THERE were plenty of thrills – and even a few spills – when petrolheads from all over South Africa put their extreme off-road driving skills to the test at a Bathurst quarry on Saturday.
Hundreds of revved up spectators lined the steep quarry walls as 30 drivers – and a handful of remote control enthusiasts – put pedal to the metal at the popular annual 4×4 challenge.
Not even last week’s hefty fuel price increase could dampen the enthusiasm of the competitors as they drove their tricked out monster trucks up and down cliff faces suited more for mountaineering than four-wheel driving.
“It’s all about the adrenaline,” organiser Difford Keeton explained.
“Doing this is better than riding on a rollercoaster.”
Not just about raw horsepower, off-road driving competitions involve highly technical skills as teams negotiate obstacles without hitting pegs laid out across each hazard.
Standing next to his lean and mean “snot” green machine, Keeton – a local undertaker who has splashed out more than R100000 on his ride – says petrol is the least of his worries when the cheapest parts cost R1000 a pop.
With a single CV joint costing R1000 and tyres coming in at R4500, it is not hard to see why hammering your truck in extreme conditions can add up to an expensive headache – especially if you don’t know how to do it properly.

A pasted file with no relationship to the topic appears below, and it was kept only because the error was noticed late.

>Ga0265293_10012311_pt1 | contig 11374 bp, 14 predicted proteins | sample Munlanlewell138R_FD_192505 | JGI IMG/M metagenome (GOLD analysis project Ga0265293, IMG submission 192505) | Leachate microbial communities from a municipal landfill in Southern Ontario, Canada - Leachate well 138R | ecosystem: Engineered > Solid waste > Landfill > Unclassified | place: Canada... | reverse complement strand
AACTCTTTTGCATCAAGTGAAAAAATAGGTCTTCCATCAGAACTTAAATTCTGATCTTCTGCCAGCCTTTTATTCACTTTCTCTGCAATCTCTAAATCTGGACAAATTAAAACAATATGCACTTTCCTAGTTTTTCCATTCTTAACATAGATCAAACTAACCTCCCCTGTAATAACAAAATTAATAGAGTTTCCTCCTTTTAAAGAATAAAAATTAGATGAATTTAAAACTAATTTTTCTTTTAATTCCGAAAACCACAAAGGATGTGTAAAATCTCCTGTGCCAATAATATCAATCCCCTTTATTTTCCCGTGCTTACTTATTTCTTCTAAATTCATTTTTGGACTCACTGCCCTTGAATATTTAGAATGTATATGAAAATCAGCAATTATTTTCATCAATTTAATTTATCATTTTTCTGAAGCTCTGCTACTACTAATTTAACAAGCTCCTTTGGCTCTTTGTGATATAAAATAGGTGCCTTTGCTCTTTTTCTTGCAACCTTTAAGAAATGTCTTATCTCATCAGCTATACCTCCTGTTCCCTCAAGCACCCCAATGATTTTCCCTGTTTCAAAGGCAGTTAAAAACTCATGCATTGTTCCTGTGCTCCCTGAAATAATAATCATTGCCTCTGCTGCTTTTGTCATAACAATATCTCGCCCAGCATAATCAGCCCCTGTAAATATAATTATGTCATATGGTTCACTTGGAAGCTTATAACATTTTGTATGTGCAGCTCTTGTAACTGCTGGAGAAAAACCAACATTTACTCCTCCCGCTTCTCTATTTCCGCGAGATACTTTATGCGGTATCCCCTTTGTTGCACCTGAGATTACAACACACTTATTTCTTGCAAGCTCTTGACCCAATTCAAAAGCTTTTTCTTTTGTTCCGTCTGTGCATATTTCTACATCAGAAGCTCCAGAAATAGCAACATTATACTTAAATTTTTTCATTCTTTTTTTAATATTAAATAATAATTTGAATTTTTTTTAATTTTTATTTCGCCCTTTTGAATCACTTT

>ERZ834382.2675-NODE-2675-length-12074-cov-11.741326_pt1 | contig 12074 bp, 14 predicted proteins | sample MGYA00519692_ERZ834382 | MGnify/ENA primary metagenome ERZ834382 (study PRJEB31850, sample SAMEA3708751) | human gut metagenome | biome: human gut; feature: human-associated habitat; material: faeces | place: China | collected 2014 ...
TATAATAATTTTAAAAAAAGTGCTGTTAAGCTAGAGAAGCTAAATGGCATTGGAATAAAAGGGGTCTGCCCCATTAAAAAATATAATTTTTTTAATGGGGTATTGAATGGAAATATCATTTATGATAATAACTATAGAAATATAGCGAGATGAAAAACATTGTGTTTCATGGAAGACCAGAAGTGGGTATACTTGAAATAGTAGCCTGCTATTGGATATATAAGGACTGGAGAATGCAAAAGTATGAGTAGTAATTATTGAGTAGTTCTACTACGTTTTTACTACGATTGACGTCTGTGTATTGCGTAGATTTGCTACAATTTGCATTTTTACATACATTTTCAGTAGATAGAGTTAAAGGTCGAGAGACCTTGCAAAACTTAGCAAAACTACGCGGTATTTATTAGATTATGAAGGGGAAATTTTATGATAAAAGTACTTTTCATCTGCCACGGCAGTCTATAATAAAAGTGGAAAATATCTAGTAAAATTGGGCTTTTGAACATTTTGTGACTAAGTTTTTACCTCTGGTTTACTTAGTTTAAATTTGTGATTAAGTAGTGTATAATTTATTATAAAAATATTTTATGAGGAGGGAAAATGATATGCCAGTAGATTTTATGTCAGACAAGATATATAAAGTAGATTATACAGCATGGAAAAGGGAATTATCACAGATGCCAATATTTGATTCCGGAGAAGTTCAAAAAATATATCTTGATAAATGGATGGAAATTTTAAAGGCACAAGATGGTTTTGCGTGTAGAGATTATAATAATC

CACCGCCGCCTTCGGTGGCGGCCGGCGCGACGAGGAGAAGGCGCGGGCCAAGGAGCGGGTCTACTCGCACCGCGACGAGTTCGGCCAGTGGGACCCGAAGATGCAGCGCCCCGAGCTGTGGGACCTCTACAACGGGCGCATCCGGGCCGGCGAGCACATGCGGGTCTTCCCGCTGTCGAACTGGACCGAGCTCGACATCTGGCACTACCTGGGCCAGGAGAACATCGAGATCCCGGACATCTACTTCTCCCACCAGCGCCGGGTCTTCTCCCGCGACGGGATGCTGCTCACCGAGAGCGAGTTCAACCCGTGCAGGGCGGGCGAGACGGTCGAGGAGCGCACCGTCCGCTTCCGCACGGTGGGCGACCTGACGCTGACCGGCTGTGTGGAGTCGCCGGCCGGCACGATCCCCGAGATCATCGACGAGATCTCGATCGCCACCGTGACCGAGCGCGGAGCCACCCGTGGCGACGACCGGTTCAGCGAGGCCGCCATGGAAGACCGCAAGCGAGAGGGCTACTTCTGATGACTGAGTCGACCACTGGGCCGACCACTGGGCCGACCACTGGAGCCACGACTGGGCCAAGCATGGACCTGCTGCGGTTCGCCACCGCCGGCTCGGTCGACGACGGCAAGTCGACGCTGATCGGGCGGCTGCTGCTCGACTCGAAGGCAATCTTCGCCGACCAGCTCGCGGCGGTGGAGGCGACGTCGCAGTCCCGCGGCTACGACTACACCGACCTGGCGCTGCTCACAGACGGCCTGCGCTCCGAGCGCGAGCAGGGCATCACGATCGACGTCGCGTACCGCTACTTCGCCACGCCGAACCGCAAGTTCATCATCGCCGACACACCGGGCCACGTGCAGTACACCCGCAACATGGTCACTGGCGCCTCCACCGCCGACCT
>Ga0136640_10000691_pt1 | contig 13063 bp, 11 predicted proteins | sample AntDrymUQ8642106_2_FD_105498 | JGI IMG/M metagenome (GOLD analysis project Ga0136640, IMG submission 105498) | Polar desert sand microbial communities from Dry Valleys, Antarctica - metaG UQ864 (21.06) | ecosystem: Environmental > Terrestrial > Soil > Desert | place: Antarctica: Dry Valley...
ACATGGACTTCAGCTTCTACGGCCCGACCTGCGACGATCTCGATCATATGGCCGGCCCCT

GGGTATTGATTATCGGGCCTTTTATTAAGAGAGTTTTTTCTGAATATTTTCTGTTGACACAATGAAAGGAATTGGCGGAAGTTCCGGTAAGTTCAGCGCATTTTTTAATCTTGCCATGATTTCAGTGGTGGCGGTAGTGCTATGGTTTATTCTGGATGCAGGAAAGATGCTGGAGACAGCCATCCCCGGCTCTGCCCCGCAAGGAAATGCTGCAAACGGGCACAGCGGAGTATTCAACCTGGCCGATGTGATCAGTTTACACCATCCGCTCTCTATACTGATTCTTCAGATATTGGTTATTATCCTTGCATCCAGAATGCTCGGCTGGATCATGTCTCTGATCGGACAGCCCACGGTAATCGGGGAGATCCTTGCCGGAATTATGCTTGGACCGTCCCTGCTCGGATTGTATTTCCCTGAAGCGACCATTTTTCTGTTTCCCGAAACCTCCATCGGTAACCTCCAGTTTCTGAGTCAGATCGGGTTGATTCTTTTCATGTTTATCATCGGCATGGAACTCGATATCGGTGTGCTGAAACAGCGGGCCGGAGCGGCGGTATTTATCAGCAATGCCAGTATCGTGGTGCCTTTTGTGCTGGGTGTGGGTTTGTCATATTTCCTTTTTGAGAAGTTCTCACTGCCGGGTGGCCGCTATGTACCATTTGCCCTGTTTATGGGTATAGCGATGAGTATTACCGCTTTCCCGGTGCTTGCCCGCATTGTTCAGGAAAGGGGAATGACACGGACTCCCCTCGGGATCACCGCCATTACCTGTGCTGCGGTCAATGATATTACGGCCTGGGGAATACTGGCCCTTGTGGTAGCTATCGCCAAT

According to Keeton, his homemade ride – which took eight years to build – is fairly light on petrol compared to some of the more thirsty V8 monster trucks at the challenge.
Boasting a customised Toyota Corolla 1800 petrol engine, the vehicle Keeton has named “Warrior” boasts a state-of-the-art hydraulic suspension and dual back and front steering that makes turning tightly on death defying inclines a stroll in the park.
Tackling the cliffs with co-driver and mechanic Johan Bekker barking out instructions, Keeton says they have the perfect petrolhead relationship.
“As the driver, I am the breaker and payer, Johan is the fixer and polisher,” he chuckles. Keeton said they were impressed by the turnout of competitors who travelled from as far as Cape Town despite “tough economic times”. Although there were only a handful of competitors who travelled from afar to Bathurst, there were loads who made the short haul from East London and Port Elizabeth.
Small in stature but big in heart, the youngest competitor – 12-year-old Bradley Schreiber from East London – showed the old dogs how it is done with some precision driving.
Driving his “Lil Monster” dune buggy while his dad, Michael, gave instructions and controlled the brakes from the spare seat, the Grade 6 Hudson Park Primary pupil said he hoped to turn professional one day and try his luck competing overseas. “Driving is something we love doing together,” says Bradley.
According to Michael, extreme 4×4 competitions were a real family affair.
“We are a father and son team … we do everything together – even the mechanics.” — firstname.lastname@example.org
Article source: http://www.dispatch.co.za/4x4s-getting-down-and-dirty/